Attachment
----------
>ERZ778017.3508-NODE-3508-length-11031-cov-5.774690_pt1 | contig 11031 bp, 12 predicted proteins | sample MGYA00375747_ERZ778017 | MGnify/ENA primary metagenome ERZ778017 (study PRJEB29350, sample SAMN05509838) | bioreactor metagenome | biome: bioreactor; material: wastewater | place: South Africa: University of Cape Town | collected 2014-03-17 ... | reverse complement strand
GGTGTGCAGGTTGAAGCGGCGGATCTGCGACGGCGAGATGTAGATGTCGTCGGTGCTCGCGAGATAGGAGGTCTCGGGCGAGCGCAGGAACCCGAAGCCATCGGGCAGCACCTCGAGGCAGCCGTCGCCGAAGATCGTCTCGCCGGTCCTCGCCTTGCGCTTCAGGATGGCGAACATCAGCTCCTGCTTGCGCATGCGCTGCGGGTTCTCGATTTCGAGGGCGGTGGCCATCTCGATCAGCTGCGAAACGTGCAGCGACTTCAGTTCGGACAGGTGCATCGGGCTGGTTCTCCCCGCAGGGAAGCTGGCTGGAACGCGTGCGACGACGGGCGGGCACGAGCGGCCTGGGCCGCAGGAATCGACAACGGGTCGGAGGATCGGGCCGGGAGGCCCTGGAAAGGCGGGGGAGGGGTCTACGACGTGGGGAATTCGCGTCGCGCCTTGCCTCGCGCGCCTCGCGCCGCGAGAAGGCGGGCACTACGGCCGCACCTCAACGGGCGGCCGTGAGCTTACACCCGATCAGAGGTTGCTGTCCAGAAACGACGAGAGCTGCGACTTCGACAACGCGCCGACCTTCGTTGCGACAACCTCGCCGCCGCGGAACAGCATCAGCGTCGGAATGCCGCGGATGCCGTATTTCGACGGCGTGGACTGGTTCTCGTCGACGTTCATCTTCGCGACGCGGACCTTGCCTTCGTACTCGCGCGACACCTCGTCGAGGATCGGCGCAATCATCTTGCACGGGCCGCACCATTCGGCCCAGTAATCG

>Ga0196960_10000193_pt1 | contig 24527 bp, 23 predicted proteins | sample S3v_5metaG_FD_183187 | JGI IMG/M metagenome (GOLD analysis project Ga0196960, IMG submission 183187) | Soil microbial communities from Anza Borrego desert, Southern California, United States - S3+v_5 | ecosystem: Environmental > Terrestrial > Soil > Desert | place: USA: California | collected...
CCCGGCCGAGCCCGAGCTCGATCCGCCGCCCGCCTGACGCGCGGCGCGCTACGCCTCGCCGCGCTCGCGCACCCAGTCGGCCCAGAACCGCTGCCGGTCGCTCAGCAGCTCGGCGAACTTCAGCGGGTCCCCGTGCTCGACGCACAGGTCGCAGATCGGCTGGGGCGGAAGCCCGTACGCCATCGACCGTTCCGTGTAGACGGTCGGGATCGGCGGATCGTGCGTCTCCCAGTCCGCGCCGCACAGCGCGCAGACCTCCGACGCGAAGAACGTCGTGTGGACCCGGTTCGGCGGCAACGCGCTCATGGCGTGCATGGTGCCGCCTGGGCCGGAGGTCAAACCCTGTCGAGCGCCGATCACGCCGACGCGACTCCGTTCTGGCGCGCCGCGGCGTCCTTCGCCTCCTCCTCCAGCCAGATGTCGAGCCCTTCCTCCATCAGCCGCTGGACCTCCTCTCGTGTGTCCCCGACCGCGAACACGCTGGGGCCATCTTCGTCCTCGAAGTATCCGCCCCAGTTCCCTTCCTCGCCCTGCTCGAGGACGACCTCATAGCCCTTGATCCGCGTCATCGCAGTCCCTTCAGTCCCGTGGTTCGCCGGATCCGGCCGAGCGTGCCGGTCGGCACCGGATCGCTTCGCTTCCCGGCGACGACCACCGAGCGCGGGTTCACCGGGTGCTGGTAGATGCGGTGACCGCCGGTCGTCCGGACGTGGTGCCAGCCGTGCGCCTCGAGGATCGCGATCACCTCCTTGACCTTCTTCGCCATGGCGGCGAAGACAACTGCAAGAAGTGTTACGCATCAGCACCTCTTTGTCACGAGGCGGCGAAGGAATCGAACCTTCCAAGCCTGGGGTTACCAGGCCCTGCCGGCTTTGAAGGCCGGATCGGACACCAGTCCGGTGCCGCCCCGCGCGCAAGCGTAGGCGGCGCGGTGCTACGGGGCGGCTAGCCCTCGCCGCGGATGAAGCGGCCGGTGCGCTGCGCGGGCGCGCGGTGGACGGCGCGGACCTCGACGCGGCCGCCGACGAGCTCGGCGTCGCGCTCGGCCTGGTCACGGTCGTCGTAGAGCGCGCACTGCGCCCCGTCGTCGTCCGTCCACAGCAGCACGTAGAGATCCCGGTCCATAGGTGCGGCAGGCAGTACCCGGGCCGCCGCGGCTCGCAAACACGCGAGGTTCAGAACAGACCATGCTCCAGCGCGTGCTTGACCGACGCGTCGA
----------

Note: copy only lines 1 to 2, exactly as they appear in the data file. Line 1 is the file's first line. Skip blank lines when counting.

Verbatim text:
>ERZ778017.3508-NODE-3508-length-11031-cov-5.774690_pt1 | contig 11031 bp, 12 predicted proteins | sample MGYA00375747_ERZ778017 | MGnify/ENA primary metagenome ERZ778017 (study PRJEB29350, sample SAMN05509838) | bioreactor metagenome | biome: bioreactor; material: wastewater | place: South Africa: University of Cape Town | collected 2014-03-17 ... | reverse complement strand
GGTGTGCAGGTTGAAGCGGCGGATCTGCGACGGCGAGATGTAGATGTCGTCGGTGCTCGCGAGATAGGAGGTCTCGGGCGAGCGCAGGAACCCGAAGCCATCGGGCAGCACCTCGAGGCAGCCGTCGCCGAAGATCGTCTCGCCGGTCCTCGCCTTGCGCTTCAGGATGGCGAACATCAGCTCCTGCTTGCGCATGCGCTGCGGGTTCTCGATTTCGAGGGCGGTGGCCATCTCGATCAGCTGCGAAACGTGCAGCGACTTCAGTTCGGACAGGTGCATCGGGCTGGTTCTCCCCGCAGGGAAGCTGGCTGGAACGCGTGCGACGACGGGCGGGCACGAGCGGCCTGGGCCGCAGGAATCGACAACGGGTCGGAGGATCGGGCCGGGAGGCCCTGGAAAGGCGGGGGAGGGGTCTACGACGTGGGGAATTCGCGTCGCGCCTTGCCTCGCGCGCCTCGCGCCGCGAGAAGGCGGGCACTACGGCCGCACCTCAACGGGCGGCCGTGAGCTTACACCCGATCAGAGGTTGCTGTCCAGAAACGACGAGAGCTGCGACTTCGACAACGCGCCGACCTTCGTTGCGACAACCTCGCCGCCGCGGAACAGCATCAGCGTCGGAATGCCGCGGATGCCGTATTTCGACGGCGTGGACTGGTTCTCGTCGACGTTCATCTTCGCGACGCGGACCTTGCCTTCGTACTCGCGCGACACCTCGTCGAGGATCGGCGCAATCATCTTGCACGGGCCGCACCATTCGGCCCAGTAATCG